Community organizer, wedding planner — anything to help revitalize scenic fishing village

Woman finds calling in aging district

by Takuya Okamoto

Kyodo

Operating a restaurant is just one of the jobs Nabi Togo assumes in her quest to help revitalize Tsuyazaki, a scenic fishing area facing the Genkai Sea in Fukutsu, Fukuoka Prefecture.

She plays four other roles as well, when she is called upon.

On Fridays, Togo, 30, operates a restaurant in a 100-year-old refurbished home, serving meals using vegetables donated by neighbors and fish purchased from a nearby fishmonger.

The concept of the restaurant: sharing food with neighbors who gather there every Friday.

On other days, Togo interviews elderly people in Tsuyazaki to write down their life histories. Some days she plans local tours.

She might also be seen coordinating a wedding ceremony to be held at the local shrine. Other times she could be found taking photos.

Born and raised in Kyoto, Togo studied at a university in Oita Prefecture. After graduation, she worked at a stock farm in Asahikawa, Hokkaido, caring for cows, and then at a nonprofit organization in Yamagata Prefecture.

While working at a restaurant management firm in Fukuoka, Togo visited Tsuyazaki in 2009 for its spring festival.

At the time, Fukutsu’s city office had farmed out a project to an NPO to induce people to relocate to Tsuyazaki. The job piqued Togo’s interest and she was hired to answer queries into the project. And after her 18-month contract expired, she decided to stay in Tsuyazaki — but wondered how she could make a living.

In a quest to leave a record of the elderly people from the district, a once thriving salt production center, Togo began to write residents’ biographies at the request of their relatives, for presentation to them as birthday gifts.

She would soon see that this sort of work could have many unexpected rewards.

During one interview, an elderly woman said that her parents had raised her strictly so that she could live independently in a male-chauvinist society. She then took the same approach to bringing up her daughter, sometimes resulting in the daughter feeling as if she was not loved.

Hearing the interview, the daughter, who had asked Togo to write her mother’s biography, was able to rid herself of ill feelings that had haunted her since childhood.

Togo, who has so far written the biographies of four people, says her work can help “reunite families.”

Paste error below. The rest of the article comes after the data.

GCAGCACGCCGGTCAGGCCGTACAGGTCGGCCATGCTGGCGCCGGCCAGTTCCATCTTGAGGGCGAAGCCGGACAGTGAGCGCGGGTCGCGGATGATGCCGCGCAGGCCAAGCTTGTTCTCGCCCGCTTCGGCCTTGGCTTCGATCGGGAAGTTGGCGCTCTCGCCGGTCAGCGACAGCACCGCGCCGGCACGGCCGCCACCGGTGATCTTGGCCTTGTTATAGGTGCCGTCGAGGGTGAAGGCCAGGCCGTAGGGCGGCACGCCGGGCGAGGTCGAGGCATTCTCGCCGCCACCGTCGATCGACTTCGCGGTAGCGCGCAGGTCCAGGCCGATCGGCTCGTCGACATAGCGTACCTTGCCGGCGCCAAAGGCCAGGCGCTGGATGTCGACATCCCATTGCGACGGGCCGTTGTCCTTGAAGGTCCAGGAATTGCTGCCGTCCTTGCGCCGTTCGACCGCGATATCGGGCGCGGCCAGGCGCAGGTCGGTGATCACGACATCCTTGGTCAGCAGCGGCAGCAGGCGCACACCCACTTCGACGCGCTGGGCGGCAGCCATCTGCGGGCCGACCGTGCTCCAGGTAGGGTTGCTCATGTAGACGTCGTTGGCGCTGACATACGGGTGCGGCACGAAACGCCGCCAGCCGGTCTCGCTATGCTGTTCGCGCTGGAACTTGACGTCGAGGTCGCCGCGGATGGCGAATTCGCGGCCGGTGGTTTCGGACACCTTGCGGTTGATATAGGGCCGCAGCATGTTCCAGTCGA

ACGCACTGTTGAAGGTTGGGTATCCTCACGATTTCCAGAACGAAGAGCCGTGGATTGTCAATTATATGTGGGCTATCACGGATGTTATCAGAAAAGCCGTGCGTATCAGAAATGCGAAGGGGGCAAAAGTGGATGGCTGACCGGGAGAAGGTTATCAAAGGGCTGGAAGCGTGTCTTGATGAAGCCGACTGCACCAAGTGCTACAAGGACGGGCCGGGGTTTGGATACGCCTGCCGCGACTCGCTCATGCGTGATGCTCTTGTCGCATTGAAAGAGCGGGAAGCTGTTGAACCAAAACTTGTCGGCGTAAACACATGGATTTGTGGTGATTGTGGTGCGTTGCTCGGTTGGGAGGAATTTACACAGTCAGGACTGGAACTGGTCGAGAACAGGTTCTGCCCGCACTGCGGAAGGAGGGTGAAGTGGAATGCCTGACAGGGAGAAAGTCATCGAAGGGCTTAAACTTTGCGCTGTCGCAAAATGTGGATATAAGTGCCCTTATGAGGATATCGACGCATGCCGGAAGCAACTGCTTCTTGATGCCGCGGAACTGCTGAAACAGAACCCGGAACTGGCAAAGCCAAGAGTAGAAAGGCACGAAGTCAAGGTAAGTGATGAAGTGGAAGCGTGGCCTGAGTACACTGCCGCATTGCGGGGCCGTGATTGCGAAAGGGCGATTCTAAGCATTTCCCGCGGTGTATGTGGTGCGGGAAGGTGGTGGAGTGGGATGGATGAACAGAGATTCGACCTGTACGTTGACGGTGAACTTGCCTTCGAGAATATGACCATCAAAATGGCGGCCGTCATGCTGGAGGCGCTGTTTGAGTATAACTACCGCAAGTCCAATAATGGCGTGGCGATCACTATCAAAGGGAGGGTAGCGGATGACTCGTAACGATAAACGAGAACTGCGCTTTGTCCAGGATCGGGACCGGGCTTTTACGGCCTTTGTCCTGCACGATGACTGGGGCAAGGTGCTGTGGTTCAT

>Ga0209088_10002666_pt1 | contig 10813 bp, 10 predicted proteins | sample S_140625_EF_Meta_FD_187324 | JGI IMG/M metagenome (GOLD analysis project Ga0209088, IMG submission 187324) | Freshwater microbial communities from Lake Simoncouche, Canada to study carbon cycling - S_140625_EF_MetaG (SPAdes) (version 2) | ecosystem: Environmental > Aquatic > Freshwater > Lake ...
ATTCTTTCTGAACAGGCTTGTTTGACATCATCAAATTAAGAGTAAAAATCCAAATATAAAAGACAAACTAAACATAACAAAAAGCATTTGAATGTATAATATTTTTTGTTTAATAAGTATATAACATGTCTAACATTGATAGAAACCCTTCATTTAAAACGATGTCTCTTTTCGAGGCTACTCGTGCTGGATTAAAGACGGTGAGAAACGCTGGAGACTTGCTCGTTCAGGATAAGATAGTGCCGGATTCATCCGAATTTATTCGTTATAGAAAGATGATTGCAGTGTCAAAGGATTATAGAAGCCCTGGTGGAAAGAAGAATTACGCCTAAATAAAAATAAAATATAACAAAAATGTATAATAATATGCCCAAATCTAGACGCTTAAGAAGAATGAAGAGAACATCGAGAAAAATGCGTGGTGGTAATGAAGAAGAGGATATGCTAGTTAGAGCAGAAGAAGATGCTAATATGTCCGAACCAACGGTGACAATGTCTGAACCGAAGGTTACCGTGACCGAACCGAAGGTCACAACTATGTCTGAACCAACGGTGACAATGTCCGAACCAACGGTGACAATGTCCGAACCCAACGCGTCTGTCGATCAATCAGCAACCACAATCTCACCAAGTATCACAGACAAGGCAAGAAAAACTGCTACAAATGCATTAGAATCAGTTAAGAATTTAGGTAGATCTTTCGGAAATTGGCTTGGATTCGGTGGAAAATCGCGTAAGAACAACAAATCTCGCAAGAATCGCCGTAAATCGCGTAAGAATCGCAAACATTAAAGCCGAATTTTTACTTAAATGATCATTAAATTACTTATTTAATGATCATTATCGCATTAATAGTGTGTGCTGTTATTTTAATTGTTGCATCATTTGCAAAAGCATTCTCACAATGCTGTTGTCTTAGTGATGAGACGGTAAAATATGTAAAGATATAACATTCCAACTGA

Togo also arranges tours to experience daily life in Tsuyazaki.

Shoemaker Tatsuki Tanaka, 31, and his wife, Chie, 36, moved to Tsuyazaki from Tokyo as a result of participating in a tour Togo planned for young parents interested in raising children in a town like Tsuyazaki.

Because of the nuclear disaster at the Fukushima No. 1 plant, the couple had begun considering bringing up their two children in Kyushu.

For two days in November 2011, Togo and other locals showed the couple around town, including visits to a local kindergarten and a real estate agent.

The Tanakas not only found the town to be a good place to raise children but Tatsuki, in particular, was impressed by the local traditional craft of indigo dyeing because of his interest in dyeing technology using plant and natural materials.

It was a meeting with a local group of indigo dyers that helped clinch the decision for the couple to move to Tsuyazaki.

Tanaka now supports his family by producing leather shoes and accessories in a studio built in their home. He has begun applying dyeing techniques to his work.

He also enjoys walking with his children on the nearby beach and watching the sun set over the sea.

“I felt anxiety” about moving to Tsuyazaki but “thought we could get by,” Tanaka said.

Some 80 people have settled in Tsuyazaki through the relocation program promoted by Togo and others. One of them has opened a tea house where people gather for information exchanges and group activities.

Progress on Togo’s other work fronts has not been as smooth. She has arranged just two wedding ceremonies and hopes to increase her work as a photographer. But life has taught Togo the value of one’s work cannot easily be measured.

“If a job is defined as a way to make a living by pleasing other people, employment at a company is not the sole option,” she said. “There are many other (ways). I found my job among things I saw in day-to-day life.”